We wish we didn’t have to use legal terms at all, but copyright law is complicated and if we don’t get these permissions in writing, we might be putting ourselves in a tough spot down the road. Not to bore you with the details, but please take a look at the license term in the TOS. We think it’s fair and strikes the right balance: “This license is solely to enable us to technically administer, display, and operate the Services.”

We want to thank everybody who wrote in, understanding your concerns helps us make Dropbox better.

Drew & Arash

It looks to me that they made a decent and honest attempt to come back from a really unsettling policy change. The main point here is that you have to understand the policies which manage your data on these services.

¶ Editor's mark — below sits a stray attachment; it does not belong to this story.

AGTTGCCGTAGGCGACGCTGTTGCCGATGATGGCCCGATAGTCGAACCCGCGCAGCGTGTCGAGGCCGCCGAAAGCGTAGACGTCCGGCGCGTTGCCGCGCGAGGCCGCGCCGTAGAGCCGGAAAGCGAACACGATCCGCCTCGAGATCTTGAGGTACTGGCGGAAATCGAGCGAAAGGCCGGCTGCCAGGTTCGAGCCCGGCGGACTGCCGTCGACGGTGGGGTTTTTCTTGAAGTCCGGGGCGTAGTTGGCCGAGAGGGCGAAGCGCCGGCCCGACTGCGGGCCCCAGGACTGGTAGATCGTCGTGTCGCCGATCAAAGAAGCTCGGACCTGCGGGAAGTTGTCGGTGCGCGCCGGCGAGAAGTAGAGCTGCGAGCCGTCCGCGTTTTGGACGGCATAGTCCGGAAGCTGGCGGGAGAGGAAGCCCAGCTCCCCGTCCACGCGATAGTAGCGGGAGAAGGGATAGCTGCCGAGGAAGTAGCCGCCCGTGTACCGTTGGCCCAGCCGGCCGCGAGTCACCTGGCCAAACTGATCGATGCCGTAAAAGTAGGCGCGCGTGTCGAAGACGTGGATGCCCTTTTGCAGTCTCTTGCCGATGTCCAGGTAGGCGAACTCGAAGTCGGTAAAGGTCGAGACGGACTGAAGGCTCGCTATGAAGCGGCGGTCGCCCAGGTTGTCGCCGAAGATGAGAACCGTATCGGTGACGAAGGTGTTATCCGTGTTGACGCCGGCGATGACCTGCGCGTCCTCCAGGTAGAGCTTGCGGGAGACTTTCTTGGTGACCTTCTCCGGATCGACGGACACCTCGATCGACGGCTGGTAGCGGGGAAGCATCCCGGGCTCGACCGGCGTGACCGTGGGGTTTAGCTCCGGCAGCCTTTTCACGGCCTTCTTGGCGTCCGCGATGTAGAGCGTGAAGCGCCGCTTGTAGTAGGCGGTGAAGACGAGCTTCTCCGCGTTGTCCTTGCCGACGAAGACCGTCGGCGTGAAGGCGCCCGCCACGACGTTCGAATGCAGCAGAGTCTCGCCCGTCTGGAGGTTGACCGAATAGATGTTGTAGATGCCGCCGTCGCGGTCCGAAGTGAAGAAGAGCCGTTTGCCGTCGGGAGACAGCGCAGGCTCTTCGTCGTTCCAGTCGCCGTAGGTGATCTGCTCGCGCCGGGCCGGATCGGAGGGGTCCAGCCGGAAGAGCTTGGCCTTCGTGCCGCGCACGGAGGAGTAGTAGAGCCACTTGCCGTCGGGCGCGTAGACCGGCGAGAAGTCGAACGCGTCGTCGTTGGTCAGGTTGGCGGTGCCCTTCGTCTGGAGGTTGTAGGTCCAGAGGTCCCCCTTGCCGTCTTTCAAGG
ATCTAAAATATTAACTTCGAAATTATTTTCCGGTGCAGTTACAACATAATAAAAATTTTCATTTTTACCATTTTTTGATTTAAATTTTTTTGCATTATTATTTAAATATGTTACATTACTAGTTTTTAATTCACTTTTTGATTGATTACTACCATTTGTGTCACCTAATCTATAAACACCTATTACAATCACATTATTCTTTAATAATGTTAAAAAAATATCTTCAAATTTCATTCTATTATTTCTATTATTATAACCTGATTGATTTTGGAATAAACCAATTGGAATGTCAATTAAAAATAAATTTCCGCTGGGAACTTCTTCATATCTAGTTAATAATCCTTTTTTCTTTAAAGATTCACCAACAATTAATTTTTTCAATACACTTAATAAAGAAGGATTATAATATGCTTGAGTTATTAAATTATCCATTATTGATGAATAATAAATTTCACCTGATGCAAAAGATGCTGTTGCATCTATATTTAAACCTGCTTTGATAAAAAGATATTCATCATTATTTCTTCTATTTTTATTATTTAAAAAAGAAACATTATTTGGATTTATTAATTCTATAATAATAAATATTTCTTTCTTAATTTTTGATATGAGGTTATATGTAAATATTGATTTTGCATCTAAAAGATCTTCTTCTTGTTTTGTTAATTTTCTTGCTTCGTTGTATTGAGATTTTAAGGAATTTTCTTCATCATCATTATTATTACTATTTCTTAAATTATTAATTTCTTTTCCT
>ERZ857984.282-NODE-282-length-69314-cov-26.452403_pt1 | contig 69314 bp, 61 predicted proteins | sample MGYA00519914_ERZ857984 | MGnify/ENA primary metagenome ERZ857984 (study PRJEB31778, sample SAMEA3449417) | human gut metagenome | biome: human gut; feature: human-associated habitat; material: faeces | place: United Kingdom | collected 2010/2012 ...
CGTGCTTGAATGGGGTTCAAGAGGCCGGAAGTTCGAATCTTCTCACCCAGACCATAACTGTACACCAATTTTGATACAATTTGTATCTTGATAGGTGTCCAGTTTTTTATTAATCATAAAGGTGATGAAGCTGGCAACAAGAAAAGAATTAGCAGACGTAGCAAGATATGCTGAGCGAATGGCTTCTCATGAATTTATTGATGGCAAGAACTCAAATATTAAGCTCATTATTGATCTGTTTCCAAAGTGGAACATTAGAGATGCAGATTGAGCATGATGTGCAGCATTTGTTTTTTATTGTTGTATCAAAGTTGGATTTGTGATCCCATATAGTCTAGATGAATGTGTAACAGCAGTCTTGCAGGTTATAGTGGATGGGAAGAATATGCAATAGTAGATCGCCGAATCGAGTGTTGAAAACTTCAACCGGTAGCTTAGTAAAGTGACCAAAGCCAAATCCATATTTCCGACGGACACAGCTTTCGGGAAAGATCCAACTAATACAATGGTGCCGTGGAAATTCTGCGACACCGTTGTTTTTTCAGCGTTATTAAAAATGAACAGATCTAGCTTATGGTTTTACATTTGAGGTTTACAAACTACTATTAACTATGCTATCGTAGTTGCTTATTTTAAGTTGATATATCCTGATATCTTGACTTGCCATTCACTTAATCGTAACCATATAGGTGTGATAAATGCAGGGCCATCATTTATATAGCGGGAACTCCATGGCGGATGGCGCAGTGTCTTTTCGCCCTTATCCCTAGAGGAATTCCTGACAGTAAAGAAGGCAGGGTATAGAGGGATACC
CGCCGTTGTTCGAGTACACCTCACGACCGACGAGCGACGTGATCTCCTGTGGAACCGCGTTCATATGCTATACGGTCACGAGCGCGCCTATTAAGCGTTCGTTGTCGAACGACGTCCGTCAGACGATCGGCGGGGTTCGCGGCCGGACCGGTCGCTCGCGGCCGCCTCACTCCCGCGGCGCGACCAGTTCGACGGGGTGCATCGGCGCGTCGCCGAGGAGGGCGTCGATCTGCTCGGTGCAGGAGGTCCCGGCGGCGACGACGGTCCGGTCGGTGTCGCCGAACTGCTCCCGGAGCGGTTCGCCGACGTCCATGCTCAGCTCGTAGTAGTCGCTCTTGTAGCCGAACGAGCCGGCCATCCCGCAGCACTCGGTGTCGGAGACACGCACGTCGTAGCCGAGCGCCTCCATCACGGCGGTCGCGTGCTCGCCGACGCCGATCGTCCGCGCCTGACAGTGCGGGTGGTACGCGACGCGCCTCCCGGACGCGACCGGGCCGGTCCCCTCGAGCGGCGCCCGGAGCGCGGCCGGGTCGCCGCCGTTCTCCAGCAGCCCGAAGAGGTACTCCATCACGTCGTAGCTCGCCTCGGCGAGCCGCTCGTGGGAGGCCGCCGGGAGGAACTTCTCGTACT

One practice I employ when using these services is to encrypt the data I upload to these services using applications such as TrueCrypt or PGP (see my blog on this topic). This practice does remove some of the capabilities such as indexing for search on the cloud service but the main reason I utilize these cloud storage offerings is to to be able to access my data anywhere from any computer.

Discovering the public cloud in Outlook


In my blog “The coming collision of “free to the public cloud storage and eDiscovery” posted on June 23, I talked about these new free cloud storage options and how they could become a problem in the litigation/eDiscovery process. While researching that blog, I found an interesting capability with Microsoft Outlook and the various cloud storage offerings.